The Power of Pumpkin

Published by Rebecca Baron on

Photo by Scott Webb

Halloween may be over, but there are still many uses for the vibrant, powerful pumpkin. One of my favorite fruits, not only for cooking but for its beautiful aesthetic. Pumpkin or other related squash are available fresh in some varietal form at most places, but a good quality organic canned pumpkin makes for a healthy cupboard staple.

History

Pumpkin is a gourd that grows on a vine close to the ground, versus a climbing vine. Related to the squash (Cucurbitaceae) family, pumpkin is believed to originate in North America, as early as 300 B.C. Now it is grown worldwide and has over 45 varietals. It is the largest of its family, some varieties growing to over 200 lbs in size!

Health Benefits

  • Rich in vitamins and minerals
    • Vitamin A and vit. C– not only critical vitamins but also potent antioxidants.
      • Both vitamins A and C are megastars, providing many benefits and defense against diseases by protecting the cell at its cellular layer.
      • These doubled up antioxidants and vitamins are better absorbed and tolerated from food sources. Synthetic antioxidants made in labs do not provide the same synergetic dosage as vitamins from food sources. In fact, cheap synthetic vitamins have been found to overall increase mortality in a recent peer-reviewed meta-analysis.
    • Another prolific antioxidant found in pumpkin is carotenoids.
      • Beta-carotene is what gives orange foods its lovely hue.
      • Carotenoids help slow cellular damage caused by free radicals. They also can lower cognitive decline and your risk of several cancers, especially of the lung.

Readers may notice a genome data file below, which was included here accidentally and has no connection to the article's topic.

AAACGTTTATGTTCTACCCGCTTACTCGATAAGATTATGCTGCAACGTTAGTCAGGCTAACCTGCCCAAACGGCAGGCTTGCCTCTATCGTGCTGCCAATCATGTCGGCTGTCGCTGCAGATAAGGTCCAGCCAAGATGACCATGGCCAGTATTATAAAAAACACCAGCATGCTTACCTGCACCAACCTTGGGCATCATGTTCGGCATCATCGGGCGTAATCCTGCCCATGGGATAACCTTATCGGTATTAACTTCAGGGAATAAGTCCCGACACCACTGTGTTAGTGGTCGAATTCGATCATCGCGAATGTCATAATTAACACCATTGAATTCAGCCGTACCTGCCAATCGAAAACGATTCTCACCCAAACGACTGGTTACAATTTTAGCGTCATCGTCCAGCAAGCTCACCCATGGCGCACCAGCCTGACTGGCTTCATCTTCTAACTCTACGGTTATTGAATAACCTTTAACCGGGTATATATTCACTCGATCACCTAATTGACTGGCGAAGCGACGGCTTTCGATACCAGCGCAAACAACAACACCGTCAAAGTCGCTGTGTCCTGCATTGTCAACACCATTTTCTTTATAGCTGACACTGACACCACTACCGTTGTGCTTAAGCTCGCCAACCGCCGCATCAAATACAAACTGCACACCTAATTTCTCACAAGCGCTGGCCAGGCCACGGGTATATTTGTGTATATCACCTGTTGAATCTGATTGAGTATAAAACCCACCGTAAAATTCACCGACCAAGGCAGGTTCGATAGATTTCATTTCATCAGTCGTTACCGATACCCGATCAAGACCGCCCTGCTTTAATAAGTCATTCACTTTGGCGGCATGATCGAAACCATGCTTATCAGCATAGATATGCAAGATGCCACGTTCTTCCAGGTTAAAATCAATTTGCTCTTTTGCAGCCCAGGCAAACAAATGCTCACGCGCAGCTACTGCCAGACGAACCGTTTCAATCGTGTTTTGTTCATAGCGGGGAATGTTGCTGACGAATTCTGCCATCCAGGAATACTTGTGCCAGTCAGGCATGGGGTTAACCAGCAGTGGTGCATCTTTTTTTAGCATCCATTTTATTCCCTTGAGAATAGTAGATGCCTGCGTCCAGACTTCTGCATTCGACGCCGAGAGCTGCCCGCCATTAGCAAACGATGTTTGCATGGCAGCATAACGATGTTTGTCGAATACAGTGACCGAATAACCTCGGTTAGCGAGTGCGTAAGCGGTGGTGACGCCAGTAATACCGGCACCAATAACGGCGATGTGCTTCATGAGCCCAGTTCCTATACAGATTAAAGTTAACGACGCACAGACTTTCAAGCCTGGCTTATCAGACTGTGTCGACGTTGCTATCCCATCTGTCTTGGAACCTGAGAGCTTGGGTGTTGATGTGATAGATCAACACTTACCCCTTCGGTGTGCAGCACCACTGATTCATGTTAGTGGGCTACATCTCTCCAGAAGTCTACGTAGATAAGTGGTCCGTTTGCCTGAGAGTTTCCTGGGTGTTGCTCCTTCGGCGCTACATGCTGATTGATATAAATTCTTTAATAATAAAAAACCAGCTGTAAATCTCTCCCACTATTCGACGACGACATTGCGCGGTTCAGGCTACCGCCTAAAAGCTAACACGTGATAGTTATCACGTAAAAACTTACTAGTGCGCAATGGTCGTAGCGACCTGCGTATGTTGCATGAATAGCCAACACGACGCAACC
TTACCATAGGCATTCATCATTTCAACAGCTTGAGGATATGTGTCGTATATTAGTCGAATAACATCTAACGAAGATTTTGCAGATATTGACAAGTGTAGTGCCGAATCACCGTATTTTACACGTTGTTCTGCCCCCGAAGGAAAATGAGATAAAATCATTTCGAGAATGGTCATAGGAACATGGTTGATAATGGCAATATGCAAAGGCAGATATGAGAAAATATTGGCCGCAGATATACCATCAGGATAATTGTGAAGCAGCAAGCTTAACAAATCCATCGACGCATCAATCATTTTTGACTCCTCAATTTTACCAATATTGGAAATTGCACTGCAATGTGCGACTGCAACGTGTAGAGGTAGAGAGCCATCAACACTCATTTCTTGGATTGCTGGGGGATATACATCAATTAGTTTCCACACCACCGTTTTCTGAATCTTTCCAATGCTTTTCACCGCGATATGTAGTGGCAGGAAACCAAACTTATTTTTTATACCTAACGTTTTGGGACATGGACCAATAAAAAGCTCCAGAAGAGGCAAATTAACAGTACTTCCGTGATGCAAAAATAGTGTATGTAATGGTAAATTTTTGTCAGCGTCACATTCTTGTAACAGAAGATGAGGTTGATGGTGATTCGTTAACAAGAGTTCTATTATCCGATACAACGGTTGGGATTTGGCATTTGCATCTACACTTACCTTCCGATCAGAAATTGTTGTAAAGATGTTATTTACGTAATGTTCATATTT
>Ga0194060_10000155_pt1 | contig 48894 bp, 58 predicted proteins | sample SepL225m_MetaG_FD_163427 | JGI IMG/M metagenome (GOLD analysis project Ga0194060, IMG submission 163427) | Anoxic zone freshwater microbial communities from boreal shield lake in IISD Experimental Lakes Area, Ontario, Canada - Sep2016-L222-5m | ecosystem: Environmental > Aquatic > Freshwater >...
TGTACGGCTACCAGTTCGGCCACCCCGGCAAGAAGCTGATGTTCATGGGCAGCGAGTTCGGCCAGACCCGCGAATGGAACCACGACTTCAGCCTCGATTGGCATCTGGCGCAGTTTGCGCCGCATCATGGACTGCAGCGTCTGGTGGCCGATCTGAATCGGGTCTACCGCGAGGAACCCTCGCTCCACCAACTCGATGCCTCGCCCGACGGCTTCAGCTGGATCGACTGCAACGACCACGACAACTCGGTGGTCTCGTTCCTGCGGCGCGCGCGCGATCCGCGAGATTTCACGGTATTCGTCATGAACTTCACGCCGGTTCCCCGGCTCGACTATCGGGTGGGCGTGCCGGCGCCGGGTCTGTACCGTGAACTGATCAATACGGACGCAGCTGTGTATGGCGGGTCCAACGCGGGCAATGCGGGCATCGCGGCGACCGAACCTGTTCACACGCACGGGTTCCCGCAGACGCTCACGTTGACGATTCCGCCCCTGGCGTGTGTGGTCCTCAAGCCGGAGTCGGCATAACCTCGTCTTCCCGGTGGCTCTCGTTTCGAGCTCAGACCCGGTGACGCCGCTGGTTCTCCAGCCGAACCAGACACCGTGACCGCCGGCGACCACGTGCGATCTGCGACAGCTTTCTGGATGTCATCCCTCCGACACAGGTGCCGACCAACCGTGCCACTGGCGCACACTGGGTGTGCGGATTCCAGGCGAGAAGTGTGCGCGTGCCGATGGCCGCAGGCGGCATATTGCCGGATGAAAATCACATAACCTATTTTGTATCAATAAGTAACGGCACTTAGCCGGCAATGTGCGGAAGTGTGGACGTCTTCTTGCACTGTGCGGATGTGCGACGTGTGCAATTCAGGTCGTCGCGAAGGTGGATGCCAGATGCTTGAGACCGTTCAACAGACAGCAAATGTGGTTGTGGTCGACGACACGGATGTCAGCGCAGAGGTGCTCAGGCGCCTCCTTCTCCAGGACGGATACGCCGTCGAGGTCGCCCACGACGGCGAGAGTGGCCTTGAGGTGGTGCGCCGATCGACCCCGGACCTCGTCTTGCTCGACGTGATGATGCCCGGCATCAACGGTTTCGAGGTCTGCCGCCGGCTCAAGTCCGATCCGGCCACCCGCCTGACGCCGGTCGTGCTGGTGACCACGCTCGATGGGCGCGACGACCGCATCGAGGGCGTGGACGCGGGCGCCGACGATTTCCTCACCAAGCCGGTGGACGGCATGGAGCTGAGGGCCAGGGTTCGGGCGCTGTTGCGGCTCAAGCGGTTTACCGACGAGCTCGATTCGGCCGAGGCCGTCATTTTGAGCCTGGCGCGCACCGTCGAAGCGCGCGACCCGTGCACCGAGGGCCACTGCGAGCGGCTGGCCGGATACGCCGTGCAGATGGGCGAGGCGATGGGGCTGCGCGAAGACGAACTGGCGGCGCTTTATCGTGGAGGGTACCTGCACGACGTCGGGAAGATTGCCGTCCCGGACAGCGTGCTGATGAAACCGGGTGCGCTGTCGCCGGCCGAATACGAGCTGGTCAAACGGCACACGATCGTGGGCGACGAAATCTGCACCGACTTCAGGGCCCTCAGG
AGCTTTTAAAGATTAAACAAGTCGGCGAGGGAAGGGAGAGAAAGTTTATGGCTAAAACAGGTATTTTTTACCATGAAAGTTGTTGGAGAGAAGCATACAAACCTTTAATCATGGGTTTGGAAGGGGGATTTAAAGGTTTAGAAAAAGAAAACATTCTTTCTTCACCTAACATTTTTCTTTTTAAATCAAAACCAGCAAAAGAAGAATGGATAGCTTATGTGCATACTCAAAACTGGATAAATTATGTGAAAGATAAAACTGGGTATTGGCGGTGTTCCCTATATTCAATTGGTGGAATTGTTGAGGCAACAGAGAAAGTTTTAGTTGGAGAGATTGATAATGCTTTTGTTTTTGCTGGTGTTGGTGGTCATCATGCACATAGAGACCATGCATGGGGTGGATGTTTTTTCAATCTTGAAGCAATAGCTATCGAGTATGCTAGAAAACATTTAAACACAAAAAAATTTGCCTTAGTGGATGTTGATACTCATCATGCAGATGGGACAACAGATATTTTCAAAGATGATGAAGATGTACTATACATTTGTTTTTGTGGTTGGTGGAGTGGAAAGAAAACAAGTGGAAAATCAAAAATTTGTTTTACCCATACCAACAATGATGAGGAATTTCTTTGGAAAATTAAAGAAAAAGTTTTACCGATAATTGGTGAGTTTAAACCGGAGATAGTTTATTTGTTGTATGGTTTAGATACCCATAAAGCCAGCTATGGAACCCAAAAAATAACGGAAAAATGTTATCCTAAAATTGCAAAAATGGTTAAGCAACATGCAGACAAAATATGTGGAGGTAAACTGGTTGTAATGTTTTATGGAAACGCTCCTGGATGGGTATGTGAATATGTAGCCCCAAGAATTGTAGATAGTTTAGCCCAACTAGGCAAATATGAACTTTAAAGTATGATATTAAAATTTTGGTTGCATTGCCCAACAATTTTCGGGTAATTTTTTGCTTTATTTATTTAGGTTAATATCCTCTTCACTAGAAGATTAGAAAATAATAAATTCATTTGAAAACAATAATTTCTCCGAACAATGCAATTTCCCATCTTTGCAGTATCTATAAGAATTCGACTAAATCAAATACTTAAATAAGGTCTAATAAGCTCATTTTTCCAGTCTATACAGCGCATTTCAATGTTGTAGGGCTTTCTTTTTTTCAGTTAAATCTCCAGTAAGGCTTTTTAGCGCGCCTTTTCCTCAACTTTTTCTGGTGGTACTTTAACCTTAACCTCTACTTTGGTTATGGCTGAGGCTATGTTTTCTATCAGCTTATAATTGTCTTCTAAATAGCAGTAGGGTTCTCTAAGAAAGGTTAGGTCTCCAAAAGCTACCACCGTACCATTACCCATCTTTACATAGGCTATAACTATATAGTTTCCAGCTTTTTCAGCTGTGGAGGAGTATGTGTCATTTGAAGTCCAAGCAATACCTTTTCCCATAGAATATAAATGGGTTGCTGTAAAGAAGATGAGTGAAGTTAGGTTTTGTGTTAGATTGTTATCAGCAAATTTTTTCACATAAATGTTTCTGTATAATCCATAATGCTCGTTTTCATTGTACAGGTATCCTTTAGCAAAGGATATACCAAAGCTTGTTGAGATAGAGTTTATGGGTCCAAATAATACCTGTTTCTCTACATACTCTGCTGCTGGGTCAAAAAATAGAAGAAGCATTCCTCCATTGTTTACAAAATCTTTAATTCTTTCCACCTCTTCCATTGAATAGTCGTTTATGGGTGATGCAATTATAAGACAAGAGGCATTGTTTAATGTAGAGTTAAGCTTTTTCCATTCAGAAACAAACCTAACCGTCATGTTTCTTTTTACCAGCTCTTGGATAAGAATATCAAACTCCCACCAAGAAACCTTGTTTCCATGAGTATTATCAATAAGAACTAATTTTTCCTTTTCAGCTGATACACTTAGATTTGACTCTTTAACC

• Besides sweet potato and carrot, beta-carotene is also found in a green form with squash, spinach, zucchini, and peas.
    • Iron and Magnesium– for healthy blood flow and nervous system, immune and muscular health. Many people are deficient in magnesium without realizing it. Women who more prone to anemia would benefit from pumpkin, beets, and grass-fed beef in their diet.
      • Fun Fact: Like tomato sauce, pumpkin cooked down increases its value of vit. A and iron content.
  • Fiber– rich in soluble fiber, which not only helps in the regularity department but is also benefical for cardiovascular health and insulin balance.
  • Hydrating – 90% of pumpkin is comprised of water! Pumpkin makes a great binder and egg replacement for vegan baking. Check out my thick delicious pumpkin chili recipe here.

While carotene or other carotenoids have been shown to protect the lungs and lower lung disease risk as we age, abnormally high level of carotene increase likelihood of lung cancer. Especially, in smokers.

Medical News Today
Photo by Lucie Liz

Keep the Seeds!

Simply rinse and lay on a parchment paper-lined baking tray, and roast in the oven for 15-20 mins at 400 F. They add a nice crunch to a salad, make a low-carb, protein-rich alternative to granola on your yogurt or other snacks. In addition, the seeds alone provide heart-healthy Omega-3’s, and concentrated levels of the antioxidants and minerals of course the fruit provides. Always save the seeds!

Try it out!

Pumpkin, squashes, and gourds are wonderful nutritious offerings, especially this time of year. Easy to keep year-round in canned form, even yields a higher nutrient content when cooked down like lycopene in tomato sauce. I enjoy roasting pieces of pumpkin flesh and incorporating them into a curry or hearty beef stew. You can even easily substitute canned pumpkin in my curry butternut bisque if you are short on time to roast a whole gourd. They also combine well in a squash medley sauteed in garlic and butter. Instead of sweet potato fries, why not try baking or french frying pumpkin wedges?

I do hope you enjoy exploring ways to incorporate this superfood more frequently than the holiday table and let me know in the comments.

For the Love of Food & All That’s Good,

The Carrot Campaign


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